“I think Tuesday will be a day of unification for our conference,” Rep. Kevin Hern (R., Okla.), who supports Mr. McCarthy, said in comments over the weekend. “Our constituents have been demanding that we get back to work, and the sooner we can do that, the sooner we can deliver on our promises.”
Rep. Kevin Brady (R., Texas) said earlier Sunday in an interview on Fox that many House Republicans have benefited from Mr. McCarthy’s prolific fundraising over the years. “Frankly, he funded a lot of these races to make sure they come back to represent their district,” said Mr. Brady, who is retiring from the House of Representatives. “I’m confident he can bring those final votes together. It’s not an easy job.”
Should Republicans find themselves bogged down after multiple ballots, many lawmakers and advisers expect the conference to call an emergency session to debate privately. If it is clear that Mr. McCarthy cannot convince his critics, an alternative candidate may emerge. That could be Rep. Steve Scalise of Louisiana, the current Minority Whip who is set to be Majority Leader in the new Congress and who has said he stands firmly behind Mr. McCarthy. It could also be a popular member who is not in the lead now.
Mr. McCarthy has seen the job slip through his fingers before. When it opened in 2015, he made a faux pas in a TV interview about the Republican investigation in Benghazi, saying the investigation was an attempt to hurt Democrat Hillary Clinton’s poll numbers. Mr. Ryan took the job instead, and Mr. McCarthy became his No. 2. When Mr. Ryan left Congress in 2019, Mr. McCarthy became the leader of the House Republicans, then in the minority.
Some of the opposition to Mr. McCarthy this time stems from personal disputes. Mr McCarthy said after the January 6 riot in the Capitol that he would have liked to see Mr Gaetz’ Twitter account deleted, comments revealed in a leaked phone call. Mr. Good has called Mr. McCarthy a product of the “swamp cartel” and failed to appreciate that the GOP leader spent money to oppose him when Mr. Good challenged an incumbent Republican.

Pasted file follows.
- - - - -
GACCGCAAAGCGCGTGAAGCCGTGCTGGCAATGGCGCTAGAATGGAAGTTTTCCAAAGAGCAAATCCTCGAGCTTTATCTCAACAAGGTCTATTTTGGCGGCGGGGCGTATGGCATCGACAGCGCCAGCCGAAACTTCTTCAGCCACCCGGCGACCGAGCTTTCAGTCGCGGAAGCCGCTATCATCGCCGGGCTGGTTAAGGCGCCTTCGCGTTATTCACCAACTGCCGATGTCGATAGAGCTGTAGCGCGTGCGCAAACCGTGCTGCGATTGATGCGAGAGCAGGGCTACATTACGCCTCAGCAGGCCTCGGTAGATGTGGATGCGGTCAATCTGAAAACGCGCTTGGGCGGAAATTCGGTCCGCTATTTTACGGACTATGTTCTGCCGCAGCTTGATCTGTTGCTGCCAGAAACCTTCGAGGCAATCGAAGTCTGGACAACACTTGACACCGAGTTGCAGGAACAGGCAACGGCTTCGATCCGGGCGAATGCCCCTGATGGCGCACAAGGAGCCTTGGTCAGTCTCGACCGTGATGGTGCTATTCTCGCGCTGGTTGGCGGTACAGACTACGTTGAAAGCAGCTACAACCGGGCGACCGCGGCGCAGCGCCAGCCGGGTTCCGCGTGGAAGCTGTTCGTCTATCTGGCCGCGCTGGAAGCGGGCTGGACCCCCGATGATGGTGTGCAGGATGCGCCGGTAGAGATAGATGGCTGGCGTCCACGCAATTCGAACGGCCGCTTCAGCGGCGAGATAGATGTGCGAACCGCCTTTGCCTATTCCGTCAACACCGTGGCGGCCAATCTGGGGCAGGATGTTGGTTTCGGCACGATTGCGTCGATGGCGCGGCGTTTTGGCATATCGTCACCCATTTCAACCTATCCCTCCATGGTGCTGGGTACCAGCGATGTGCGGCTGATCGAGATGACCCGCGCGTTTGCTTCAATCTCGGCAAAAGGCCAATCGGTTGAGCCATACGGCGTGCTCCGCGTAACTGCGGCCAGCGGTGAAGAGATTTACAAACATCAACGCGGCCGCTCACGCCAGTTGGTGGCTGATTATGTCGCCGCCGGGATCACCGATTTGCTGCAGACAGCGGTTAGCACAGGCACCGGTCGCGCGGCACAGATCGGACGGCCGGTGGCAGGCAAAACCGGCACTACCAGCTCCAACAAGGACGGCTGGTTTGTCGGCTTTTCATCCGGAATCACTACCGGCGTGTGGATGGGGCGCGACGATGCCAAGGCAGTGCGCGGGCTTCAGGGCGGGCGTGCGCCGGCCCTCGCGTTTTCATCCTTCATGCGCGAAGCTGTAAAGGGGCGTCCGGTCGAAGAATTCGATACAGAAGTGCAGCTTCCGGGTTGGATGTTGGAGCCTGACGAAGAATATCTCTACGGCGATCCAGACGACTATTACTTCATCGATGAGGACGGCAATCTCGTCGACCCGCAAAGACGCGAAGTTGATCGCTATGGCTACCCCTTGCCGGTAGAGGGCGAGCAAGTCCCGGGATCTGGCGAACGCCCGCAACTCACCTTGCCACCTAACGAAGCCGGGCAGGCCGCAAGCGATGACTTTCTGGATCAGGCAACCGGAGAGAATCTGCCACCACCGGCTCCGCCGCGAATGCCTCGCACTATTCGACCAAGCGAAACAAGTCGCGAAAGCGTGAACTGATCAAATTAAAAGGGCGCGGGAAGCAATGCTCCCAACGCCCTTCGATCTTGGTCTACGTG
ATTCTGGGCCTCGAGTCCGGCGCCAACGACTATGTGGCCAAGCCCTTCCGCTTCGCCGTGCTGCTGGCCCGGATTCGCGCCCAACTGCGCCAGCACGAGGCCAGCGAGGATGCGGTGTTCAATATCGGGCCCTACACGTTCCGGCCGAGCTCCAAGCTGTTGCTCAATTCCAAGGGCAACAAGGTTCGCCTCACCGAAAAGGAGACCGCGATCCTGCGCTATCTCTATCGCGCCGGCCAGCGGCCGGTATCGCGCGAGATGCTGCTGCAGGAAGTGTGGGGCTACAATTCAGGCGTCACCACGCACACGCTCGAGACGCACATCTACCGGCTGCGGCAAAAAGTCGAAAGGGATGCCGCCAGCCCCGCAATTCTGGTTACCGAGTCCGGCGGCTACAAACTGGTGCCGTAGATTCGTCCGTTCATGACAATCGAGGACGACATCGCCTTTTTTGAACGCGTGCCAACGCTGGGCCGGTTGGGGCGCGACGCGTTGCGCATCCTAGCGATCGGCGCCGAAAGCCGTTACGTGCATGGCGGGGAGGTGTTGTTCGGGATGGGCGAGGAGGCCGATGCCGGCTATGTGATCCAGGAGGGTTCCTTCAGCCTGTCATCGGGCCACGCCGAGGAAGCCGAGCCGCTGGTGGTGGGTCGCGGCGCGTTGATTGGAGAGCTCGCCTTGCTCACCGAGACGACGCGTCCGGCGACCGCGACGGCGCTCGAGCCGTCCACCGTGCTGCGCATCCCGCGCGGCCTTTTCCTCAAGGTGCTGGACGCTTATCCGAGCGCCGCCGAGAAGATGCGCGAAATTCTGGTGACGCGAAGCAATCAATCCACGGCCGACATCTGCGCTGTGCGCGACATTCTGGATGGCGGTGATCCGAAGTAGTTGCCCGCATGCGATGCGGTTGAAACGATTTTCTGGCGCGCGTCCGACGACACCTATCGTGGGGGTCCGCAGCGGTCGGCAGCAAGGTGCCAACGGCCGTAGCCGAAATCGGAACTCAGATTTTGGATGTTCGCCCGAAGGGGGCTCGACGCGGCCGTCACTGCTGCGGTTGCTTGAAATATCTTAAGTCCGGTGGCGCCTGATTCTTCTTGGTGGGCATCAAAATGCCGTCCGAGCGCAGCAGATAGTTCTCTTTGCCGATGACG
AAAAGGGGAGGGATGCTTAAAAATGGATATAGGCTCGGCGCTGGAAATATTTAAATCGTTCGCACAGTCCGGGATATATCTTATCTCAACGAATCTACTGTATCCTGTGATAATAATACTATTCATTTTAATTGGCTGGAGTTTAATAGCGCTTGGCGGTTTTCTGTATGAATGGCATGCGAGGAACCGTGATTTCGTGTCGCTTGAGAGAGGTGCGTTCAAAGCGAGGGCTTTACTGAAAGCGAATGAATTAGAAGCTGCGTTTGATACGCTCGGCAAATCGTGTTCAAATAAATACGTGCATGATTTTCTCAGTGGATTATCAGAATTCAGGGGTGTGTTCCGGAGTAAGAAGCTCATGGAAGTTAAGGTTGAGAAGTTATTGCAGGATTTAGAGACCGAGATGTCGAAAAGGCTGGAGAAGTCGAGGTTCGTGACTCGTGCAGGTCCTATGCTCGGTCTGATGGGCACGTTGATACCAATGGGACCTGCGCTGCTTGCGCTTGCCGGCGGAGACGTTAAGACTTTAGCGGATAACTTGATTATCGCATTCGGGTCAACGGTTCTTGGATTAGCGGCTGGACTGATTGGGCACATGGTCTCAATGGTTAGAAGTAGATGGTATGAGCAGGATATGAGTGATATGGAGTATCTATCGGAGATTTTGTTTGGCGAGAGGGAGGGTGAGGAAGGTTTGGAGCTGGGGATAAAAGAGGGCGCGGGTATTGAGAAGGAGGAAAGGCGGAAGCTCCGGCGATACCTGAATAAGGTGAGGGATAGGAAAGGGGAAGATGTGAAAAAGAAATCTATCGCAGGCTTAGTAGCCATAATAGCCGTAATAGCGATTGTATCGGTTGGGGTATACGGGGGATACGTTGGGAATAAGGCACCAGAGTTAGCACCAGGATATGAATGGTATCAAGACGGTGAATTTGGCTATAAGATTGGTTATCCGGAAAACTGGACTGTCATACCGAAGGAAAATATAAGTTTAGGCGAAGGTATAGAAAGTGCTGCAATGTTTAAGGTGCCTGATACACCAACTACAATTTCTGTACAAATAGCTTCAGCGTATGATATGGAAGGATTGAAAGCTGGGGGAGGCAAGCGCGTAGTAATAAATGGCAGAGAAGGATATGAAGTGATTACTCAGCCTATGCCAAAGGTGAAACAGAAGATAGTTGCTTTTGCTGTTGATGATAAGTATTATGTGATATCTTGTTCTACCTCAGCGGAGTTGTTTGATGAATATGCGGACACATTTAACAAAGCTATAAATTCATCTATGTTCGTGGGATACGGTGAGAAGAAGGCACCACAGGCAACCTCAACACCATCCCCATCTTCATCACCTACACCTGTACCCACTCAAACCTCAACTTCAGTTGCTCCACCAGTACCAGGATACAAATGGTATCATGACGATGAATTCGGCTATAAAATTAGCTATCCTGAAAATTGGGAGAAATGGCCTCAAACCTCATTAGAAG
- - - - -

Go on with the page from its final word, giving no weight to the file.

Mr. McCarthy rose through the GOP ranks with an encyclopedic knowledge of counties across the country and a tireless appetite for fundraising and campaigning. He’s not known for political acumen, but supporters say he listens to their ideas. His critics say he bends with the wind, pleasing the moderates in the conference or the extreme right when need be.
He brought Republicans together this year on a legislative agenda dubbed the “Commitment to America,” which loosely lays out the GOP approach in the new Congress. Republicans said they want to cut recently increased funding for the Internal Revenue Service. Leaders have also signaled they would increase oversight over the Biden administration’s handling of the Covid pandemic and border security. GOP lawmakers are also expected to open inquiries into the business dealings of Hunter Biden, the president’s son, and the Justice Department’s investigation into Mr Trump.
—Kristina Peterson contributed to this article.
Authors: Natalie Andrews at firstname.lastname@example.org